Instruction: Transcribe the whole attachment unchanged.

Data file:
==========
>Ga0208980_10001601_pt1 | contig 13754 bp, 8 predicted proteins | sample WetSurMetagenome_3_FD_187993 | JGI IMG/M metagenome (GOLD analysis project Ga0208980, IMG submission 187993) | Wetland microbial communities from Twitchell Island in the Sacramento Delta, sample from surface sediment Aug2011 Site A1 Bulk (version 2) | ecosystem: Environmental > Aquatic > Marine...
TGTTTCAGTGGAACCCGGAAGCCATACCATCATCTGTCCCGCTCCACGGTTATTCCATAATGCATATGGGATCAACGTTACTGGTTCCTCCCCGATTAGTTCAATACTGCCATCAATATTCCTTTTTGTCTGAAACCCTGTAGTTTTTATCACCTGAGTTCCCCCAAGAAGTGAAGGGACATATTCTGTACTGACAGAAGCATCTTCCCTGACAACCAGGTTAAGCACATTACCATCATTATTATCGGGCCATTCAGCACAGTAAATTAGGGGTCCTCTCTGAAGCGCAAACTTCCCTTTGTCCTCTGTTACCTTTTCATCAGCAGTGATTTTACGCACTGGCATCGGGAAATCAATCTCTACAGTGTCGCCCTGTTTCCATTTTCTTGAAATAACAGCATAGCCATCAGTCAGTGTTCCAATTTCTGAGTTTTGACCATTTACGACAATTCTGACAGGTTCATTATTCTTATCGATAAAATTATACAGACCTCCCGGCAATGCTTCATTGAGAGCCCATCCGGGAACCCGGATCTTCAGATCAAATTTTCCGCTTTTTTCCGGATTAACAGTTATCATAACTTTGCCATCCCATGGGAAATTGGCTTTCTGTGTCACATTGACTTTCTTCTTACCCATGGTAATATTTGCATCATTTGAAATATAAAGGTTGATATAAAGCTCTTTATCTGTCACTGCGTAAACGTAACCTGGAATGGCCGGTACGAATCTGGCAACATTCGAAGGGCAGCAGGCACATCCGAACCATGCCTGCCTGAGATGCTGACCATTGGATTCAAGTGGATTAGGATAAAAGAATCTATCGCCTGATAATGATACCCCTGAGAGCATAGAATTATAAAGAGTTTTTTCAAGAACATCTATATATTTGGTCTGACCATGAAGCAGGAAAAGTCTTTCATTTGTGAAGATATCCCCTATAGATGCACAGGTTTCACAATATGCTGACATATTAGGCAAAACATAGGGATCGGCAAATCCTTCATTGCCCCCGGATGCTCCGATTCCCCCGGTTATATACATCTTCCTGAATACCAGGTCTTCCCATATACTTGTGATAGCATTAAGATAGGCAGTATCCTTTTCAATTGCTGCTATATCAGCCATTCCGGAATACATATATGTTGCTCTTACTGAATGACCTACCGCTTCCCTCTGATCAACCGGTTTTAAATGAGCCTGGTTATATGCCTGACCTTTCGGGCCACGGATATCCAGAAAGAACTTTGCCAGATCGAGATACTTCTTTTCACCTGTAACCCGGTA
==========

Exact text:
>Ga0208980_10001601_pt1 | contig 13754 bp, 8 predicted proteins | sample WetSurMetagenome_3_FD_187993 | JGI IMG/M metagenome (GOLD analysis project Ga0208980, IMG submission 187993) | Wetland microbial communities from Twitchell Island in the Sacramento Delta, sample from surface sediment Aug2011 Site A1 Bulk (version 2) | ecosystem: Environmental > Aquatic > Marine...
TGTTTCAGTGGAACCCGGAAGCCATACCATCATCTGTCCCGCTCCACGGTTATTCCATAATGCATATGGGATCAACGTTACTGGTTCCTCCCCGATTAGTTCAATACTGCCATCAATATTCCTTTTTGTCTGAAACCCTGTAGTTTTTATCACCTGAGTTCCCCCAAGAAGTGAAGGGACATATTCTGTACTGACAGAAGCATCTTCCCTGACAACCAGGTTAAGCACATTACCATCATTATTATCGGGCCATTCAGCACAGTAAATTAGGGGTCCTCTCTGAAGCGCAAACTTCCCTTTGTCCTCTGTTACCTTTTCATCAGCAGTGATTTTACGCACTGGCATCGGGAAATCAATCTCTACAGTGTCGCCCTGTTTCCATTTTCTTGAAATAACAGCATAGCCATCAGTCAGTGTTCCAATTTCTGAGTTTTGACCATTTACGACAATTCTGACAGGTTCATTATTCTTATCGATAAAATTATACAGACCTCCCGGCAATGCTTCATTGAGAGCCCATCCGGGAACCCGGATCTTCAGATCAAATTTTCCGCTTTTTTCCGGATTAACAGTTATCATAACTTTGCCATCCCATGGGAAATTGGCTTTCTGTGTCACATTGACTTTCTTCTTACCCATGGTAATATTTGCATCATTTGAAATATAAAGGTTGATATAAAGCTCTTTATCTGTCACTGCGTAAACGTAACCTGGAATGGCCGGTACGAATCTGGCAACATTCGAAGGGCAGCAGGCACATCCGAACCATGCCTGCCTGAGATGCTGACCATTGGATTCAAGTGGATTAGGATAAAAGAATCTATCGCCTGATAATGATACCCCTGAGAGCATAGAATTATAAAGAGTTTTTTCAAGAACATCTATATATTTGGTCTGACCATGAAGCAGGAAAAGTCTTTCATTTGTGAAGATATCCCCTATAGATGCACAGGTTTCACAATATGCTGACATATTAGGCAAAACATAGGGATCGGCAAATCCTTCATTGCCCCCGGATGCTCCGATTCCCCCGGTTATATACATCTTCCTGAATACCAGGTCTTCCCATATACTTGTGATAGCATTAAGATAGGCAGTATCCTTTTCAATTGCTGCTATATCAGCCATTCCGGAATACATATATGTTGCTCTTACTGAATGACCTACCGCTTCCCTCTGATCAACCGGTTTTAAATGAGCCTGGTTATATGCCTGACCTTTCGGGCCACGGATATCCAGAAAGAACTTTGCCAGATCGAGATACTTCTTTTCACCTGTAACCCGGTA